2. Extensions: Links and impacts NEED to be in summary to be evaluated in final focus. Please don't just extend through ink--make an attempt to tell me why your arguments are comparatively more important than whatever they're saying.
3. Evidence: If you're bad at paraphrasing and do it anyway, that's a reasonable voter. See section on theory. Tell me what your evidence says and then explain its role in the round. I also prefer authors AND dates. I will not call for evidence unless suggested to in round.
4. Cross: If it's not in a speech it's not on my flow. HOWEVER: I want to pay attention to cross. Give me something to pay attention to. Just because I'm not flowing cross doesn't make it irrelevant--it's up to you to do something with the time.
5. Narrative: Narrow the 2nd half of the round down with how your case presents a cohesive story and 1-2 key answers on your opponents’ case. I like comparative analysis.
6. Theory: If an abuse happens, theory shells are an effective check. I think my role as an educator is to listen to the arguments as presented and make an evaluation based on what is argued.
Disclosure is good for debate. I think paraphrasing is good for public forum, but my opinion doesn't determine how I evaluate the paraphrasing shell. This is just to suggest that no one should feel intimidated by a paraphrasing shell in a round I am judging--make substantive responses in the line-by-line and it's ultimately just another argument I evaluate tabula rasa.
7. Critical positions: I'll evaluate Ks, but if you are speaking for someone else I need a good reason not to cap your speaks at 28.5.
8. Tech >< Truth: Make the arguments you want to make. If they aren't supported with SOME evidence my threshold for evaluating answers to them is, however, low.
9. Sign Post/Road Maps: Please.
**Do NOT give me blippy/underdeveloped extensions/arguments. I don’t know authors of evidence so go beyond that when talking about your evidence/arguments in round. I am not a calculator. Your win is still determined by your ability to persuade me on the importance of the arguments you are winning not just the sheer number of arguments you are winning. This is a communication event so do that with some humor and panache.**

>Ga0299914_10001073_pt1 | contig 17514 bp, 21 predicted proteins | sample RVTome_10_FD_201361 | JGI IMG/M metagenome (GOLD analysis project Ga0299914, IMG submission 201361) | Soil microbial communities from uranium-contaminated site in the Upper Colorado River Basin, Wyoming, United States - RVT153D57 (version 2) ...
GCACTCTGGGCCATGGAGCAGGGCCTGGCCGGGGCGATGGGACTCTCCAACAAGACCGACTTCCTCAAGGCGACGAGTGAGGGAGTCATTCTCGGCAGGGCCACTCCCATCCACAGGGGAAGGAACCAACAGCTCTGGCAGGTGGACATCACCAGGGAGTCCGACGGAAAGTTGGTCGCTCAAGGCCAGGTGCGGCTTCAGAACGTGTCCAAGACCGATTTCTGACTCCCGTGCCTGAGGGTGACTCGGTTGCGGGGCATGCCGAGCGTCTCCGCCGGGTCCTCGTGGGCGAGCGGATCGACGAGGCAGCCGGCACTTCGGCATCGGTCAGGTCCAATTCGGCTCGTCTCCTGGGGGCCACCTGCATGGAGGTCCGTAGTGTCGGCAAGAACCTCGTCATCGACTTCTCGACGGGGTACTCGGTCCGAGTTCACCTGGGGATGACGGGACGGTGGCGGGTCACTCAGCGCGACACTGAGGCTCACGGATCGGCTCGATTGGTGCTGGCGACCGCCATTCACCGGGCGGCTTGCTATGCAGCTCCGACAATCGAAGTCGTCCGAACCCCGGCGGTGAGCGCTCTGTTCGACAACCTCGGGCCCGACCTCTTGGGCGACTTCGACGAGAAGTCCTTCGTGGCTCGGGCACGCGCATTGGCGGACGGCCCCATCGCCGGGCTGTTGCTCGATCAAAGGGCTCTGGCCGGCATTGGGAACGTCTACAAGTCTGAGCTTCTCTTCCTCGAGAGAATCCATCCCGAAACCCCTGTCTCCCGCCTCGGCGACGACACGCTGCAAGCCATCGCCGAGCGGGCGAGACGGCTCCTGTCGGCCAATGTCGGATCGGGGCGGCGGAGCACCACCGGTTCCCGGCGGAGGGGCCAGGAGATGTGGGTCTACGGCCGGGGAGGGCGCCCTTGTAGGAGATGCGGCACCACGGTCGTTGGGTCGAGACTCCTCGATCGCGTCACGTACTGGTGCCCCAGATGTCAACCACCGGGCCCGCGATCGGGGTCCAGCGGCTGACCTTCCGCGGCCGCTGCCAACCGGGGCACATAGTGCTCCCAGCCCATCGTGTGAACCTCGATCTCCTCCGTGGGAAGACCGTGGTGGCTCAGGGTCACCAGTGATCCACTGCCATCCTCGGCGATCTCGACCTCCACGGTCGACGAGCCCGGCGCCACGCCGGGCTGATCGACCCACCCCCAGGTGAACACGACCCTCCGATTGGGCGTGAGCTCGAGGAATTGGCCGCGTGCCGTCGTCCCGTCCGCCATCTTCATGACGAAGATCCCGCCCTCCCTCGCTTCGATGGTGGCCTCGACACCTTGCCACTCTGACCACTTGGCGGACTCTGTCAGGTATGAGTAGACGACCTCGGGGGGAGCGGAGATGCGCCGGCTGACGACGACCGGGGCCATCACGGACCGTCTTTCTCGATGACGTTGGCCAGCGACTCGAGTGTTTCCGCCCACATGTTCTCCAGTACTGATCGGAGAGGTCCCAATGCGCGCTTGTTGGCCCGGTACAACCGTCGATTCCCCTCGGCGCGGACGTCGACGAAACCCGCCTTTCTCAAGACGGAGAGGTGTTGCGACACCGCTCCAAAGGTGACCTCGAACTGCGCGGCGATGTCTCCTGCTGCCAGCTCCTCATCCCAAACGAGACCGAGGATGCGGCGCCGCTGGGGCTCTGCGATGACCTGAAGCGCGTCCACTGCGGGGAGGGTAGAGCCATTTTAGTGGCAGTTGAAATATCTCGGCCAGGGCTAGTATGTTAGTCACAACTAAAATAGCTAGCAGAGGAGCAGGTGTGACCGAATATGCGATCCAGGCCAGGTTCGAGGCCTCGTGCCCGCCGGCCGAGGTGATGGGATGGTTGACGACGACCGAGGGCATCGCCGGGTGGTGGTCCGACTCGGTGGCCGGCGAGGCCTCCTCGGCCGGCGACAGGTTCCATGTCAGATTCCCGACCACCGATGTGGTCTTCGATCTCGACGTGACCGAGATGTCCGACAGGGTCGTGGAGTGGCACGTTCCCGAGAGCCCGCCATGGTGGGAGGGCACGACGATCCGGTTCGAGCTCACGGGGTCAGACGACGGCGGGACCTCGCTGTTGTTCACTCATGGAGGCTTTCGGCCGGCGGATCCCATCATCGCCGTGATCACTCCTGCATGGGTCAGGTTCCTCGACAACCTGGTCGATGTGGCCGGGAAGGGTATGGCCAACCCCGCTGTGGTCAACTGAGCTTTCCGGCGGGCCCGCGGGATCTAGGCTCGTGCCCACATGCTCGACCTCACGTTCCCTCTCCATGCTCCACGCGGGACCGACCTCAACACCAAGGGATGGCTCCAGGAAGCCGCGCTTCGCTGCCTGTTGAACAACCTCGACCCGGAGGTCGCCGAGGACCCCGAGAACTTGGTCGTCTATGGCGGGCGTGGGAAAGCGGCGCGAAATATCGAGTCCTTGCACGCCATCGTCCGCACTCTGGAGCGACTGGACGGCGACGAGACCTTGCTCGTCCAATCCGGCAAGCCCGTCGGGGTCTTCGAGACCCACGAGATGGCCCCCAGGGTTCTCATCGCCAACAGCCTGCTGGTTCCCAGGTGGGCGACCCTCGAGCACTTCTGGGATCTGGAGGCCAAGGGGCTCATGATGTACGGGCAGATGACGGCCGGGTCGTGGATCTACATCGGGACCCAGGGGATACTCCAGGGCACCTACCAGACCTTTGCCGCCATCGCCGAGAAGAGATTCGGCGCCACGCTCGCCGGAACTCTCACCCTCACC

I am a parent judge, and I have judged for more than 3 years on the national circuit.
- Speak clearly at a conversational pace
- Have logical and well-explained arguments
- Avoid debate jargon
- Signpost clearly
- No Ks, Theory, etc.
- Be professional and civil
- Cross: I may not take notes but I pay attention
I was a varsity policy debater in high school and am an experienced parent judge. I have judged over 40 varsity public forum rounds including the 2019 IHSA State Debate Championship and the 2019 National Speech and Debate Tournament. A few paradigms:
- I am a flow judge. I expect that debaters will extend evidence properly throughout the round. Any new evidence introduced in Final Focus will be disregarded.
- I am fine with speed. However, if I cannot understand your speech, I will not flow it. If you spread, you will lose!
- I will not flow Crossfire, but many rounds are won or lost here. If you have "won" in Crossfire, mention it in a later speech and it will be noted.
- I strongly encourage all debaters to weigh their impacts towards the end of the round. Success here will likely win you my ballot.
Best of luck!
I am a lay parent judge of Acton-Boxborough, with a son who has done debate for the past 3 years.
My ability to understand fast speeches and write quickly is limited; please make sure you are able to effectively get your point across in a manner where I can understand things.
More importantly, when comparing arguments, while you might give a couple of reasons your argument is better than your opponent, at the same time your opponent will also do the same. Please tell me the reasons why I should believe your comparisons over their comparisons, but do so well enough all throughout round so it is easy to remember. Do this same thing with your response and tell me why your response to their case or the response you do when you defend your own case matter more than theirs. In the end, whoever does this effectively is the one that wins, as the debaters are the ones that provide the logic and reasoning for the arguments.
Keep debates clean, no yelling in crossfires
1X HS State Champion in PF
2x College State Champion
3X National college out-round participant
I'm a tab judge, within reason. If you say it, I'll flow it. I find often that I am inclined to enjoy framework debates. I will take Topicality arguments and Kritiks, but make sure you justify them and that they are properly formulated. I'm not a huge fan of speed, but can flow it and am fine with it as long as your opponent is.